A class act

If you were to look at charter schools in a biology lab, you’d see them growing quickly and multiplying in the petri dish that is California. There are now 170,000 young people in 471 charter schools in the state, and there could be 75 more charters in the next year. Many new strains of education have been spawned in the past 10 years.

The schools themselves are like labs, where researchers (actually teachers and administrators) are experimenting with the basic concepts of education. Unbridled by many bureaucratic regulations burdening the public-school system, charter schools can design innovative programs to fit students. There are certainly many ways to higher student achievement, and one size cannot fit all. That said, we must be cautious and careful with children’s lives, and, of course, some of these charter programs could be failed experiments.

But can we afford not to experiment? According to the National Assessment of Educational Progress, California kids in the fourth grade came in at a disappointing 47th place in reading ability compared with students in other states. Apparently, one type of class does not fit all, and public education needs radical reform, so watch out for more charter growth.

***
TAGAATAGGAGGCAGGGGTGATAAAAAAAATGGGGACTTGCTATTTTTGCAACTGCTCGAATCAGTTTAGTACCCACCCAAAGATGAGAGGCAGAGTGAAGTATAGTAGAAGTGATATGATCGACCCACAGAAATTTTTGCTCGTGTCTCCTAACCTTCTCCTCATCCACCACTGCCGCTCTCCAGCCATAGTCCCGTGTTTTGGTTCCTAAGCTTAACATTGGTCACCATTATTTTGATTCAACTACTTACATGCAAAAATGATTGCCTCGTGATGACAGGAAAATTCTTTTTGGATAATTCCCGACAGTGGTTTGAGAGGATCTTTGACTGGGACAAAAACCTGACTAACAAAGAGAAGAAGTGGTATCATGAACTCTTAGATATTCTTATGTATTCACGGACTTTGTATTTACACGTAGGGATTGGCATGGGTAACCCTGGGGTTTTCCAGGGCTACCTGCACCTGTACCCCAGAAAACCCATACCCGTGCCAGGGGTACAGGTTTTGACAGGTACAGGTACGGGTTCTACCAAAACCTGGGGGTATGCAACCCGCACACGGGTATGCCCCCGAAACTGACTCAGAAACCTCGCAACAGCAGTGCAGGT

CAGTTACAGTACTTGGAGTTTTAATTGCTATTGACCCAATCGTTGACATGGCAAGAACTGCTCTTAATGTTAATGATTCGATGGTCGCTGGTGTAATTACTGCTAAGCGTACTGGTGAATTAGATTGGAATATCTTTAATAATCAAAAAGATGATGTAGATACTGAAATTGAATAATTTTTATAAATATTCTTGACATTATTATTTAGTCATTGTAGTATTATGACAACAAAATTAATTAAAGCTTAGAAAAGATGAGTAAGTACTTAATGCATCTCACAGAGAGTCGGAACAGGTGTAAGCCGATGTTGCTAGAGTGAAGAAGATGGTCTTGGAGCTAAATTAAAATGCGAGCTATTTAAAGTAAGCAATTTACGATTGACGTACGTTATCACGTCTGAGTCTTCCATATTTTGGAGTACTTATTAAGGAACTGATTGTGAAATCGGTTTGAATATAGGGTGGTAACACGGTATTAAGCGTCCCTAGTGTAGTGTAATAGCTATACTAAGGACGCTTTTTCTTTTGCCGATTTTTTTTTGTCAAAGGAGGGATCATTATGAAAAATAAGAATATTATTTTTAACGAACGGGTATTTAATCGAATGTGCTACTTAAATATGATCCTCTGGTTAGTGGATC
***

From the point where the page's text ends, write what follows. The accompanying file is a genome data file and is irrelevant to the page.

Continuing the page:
Certainly, the most publicized charter in this area has been the conversion of Sacramento High School by St. Hope Corp. We initially covered it in depth more than a year ago with a cover story, and we return now to examine the next stage. (See “The re-education of Sacramento High.”)

It must have been a ton of work and worry getting a school of that size up and running, knowing that the critics were waiting to pounce upon any misstep. To create the school almost instantaneously, St. Hope’s administrators needed to be part educator and part entrepreneur. Read along as Chrisanne Beckner examines this experiment in education.